Running out of memory space in your Arduino project? The microSD Shield equips your Arduino with mass-storage capability, so you can use it for data-logging or other related projects.
Communication with microSD cards is achieved over an SPI interface. The SCK, DI, and DO pins of the microSD socket are broken out to the ATmega168/328’s standard SPI pins (digital 11-13), while the CS pin is broken out to Arduino’s D8 pin. If you decide to use one of the many open source FAT libraries (like FAT16 or SDFat) make sure to change the code to reflect the location of the CS pin.
Most libraries assume the CS pin is connected to D10; this will have to be changed to D8. Also for the libraries to work pin D8 will have to be set as an output in the ‘setup()’ section of your sketch. The shield also includes a large prototyping area with a 13x12 grid of 0.1" pitch PTHs.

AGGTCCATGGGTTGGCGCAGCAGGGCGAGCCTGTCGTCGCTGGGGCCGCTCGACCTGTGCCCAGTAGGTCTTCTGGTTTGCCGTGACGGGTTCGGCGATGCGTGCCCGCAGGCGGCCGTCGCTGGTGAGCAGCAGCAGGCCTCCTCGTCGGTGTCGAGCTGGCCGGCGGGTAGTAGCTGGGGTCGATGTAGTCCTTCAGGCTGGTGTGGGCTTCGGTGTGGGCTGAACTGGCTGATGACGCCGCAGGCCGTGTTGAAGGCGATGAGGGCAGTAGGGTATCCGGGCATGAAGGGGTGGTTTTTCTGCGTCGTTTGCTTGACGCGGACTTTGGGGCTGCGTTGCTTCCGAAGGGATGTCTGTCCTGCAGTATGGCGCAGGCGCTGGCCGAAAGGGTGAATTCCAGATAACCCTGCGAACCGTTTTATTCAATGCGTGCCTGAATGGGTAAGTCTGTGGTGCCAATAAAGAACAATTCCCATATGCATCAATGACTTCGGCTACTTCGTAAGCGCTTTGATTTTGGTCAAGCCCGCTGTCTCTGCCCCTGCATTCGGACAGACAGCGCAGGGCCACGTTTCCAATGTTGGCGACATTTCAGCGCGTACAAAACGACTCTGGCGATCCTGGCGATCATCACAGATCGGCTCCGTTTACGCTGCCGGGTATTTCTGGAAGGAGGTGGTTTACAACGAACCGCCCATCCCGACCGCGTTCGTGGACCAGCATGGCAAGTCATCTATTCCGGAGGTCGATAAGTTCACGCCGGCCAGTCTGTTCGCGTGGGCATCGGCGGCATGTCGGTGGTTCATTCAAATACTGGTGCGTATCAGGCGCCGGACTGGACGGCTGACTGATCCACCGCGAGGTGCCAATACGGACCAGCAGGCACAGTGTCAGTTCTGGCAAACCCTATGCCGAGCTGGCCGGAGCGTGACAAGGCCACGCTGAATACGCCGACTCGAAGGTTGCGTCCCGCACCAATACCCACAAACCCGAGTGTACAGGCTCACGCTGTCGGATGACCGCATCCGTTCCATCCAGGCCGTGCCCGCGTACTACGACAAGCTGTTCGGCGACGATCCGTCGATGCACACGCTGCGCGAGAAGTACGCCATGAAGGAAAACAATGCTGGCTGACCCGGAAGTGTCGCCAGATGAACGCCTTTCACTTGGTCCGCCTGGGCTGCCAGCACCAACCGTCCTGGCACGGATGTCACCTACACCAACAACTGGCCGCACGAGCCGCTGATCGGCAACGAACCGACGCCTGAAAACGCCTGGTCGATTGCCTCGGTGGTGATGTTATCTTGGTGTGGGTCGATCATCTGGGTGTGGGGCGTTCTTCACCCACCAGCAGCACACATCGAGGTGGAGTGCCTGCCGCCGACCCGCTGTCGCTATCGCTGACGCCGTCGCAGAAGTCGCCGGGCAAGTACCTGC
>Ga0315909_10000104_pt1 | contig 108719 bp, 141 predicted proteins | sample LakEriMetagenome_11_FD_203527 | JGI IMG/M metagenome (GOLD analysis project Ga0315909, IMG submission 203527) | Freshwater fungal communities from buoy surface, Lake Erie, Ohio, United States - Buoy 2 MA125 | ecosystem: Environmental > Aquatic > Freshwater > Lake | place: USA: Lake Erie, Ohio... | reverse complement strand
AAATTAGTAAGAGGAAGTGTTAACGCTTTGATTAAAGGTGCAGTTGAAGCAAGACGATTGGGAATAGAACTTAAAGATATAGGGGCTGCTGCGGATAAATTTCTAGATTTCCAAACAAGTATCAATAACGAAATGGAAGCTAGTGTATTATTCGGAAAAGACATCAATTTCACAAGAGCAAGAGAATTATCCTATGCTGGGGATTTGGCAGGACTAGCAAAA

This shield comes populated with a microSD socket, red power indicator LED, and a reset button; but it does not come with headers installed. We recommend the Arduino R3 Stackable Header Kit.
Update: After taking a figurative lashing from the comments section we’re begging for mercy by updating the microSD Shield board. All new microSD shields have a voltage converter chip on-board that converts the Arduino 5V signals to 3.3V signals in accordance with SD specifications. No more ‘blown up’ SD cards!
- Additional Information
Processor No Architecture No Clock Speed No Digital Pins No Analog Pins No PWM Pins No Hardware UART No Programming Interface No Flash Memory No Operating Voltage No Power Output No Antenna No Range (Indoor/Urban) No Range (Outdoor/RF Line of Sight) No Channel Capacity No Frequency No Transmit Current @ 3.3V No